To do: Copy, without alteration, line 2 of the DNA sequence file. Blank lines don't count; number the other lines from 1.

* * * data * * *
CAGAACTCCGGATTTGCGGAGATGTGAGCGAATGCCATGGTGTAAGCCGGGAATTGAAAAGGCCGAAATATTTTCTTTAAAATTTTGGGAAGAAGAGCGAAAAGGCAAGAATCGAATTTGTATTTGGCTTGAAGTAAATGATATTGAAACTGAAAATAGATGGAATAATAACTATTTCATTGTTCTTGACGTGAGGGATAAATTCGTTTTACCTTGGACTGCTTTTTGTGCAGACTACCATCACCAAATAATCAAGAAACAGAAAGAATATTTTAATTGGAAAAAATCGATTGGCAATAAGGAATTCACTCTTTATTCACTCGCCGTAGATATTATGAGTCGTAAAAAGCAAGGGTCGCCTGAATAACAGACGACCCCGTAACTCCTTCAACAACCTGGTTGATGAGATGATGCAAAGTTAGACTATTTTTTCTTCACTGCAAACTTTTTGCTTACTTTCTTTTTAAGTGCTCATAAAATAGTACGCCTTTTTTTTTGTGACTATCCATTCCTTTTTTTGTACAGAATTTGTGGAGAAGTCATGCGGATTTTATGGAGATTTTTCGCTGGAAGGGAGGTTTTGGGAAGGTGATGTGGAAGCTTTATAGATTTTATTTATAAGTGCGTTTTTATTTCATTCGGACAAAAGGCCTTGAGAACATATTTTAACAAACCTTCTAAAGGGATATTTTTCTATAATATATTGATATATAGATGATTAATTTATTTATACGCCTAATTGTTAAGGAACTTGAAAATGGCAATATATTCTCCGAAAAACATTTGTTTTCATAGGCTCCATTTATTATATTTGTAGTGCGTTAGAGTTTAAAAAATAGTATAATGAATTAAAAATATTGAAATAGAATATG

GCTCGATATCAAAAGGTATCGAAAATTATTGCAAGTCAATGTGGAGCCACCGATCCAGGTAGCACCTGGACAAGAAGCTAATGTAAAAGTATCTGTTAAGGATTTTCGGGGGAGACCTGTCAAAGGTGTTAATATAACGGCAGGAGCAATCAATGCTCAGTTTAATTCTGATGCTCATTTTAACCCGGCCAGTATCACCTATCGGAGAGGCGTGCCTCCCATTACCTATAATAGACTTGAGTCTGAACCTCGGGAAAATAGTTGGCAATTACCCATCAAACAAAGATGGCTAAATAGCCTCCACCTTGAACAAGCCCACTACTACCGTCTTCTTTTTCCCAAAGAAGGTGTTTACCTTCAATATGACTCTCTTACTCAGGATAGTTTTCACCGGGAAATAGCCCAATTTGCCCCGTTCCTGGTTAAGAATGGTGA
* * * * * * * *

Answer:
GCTCGATATCAAAAGGTATCGAAAATTATTGCAAGTCAATGTGGAGCCACCGATCCAGGTAGCACCTGGACAAGAAGCTAATGTAAAAGTATCTGTTAAGGATTTTCGGGGGAGACCTGTCAAAGGTGTTAATATAACGGCAGGAGCAATCAATGCTCAGTTTAATTCTGATGCTCATTTTAACCCGGCCAGTATCACCTATCGGAGAGGCGTGCCTCCCATTACCTATAATAGACTTGAGTCTGAACCTCGGGAAAATAGTTGGCAATTACCCATCAAACAAAGATGGCTAAATAGCCTCCACCTTGAACAAGCCCACTACTACCGTCTTCTTTTTCCCAAAGAAGGTGTTTACCTTCAATATGACTCTCTTACTCAGGATAGTTTTCACCGGGAAATAGCCCAATTTGCCCCGTTCCTGGTTAAGAATGGTGA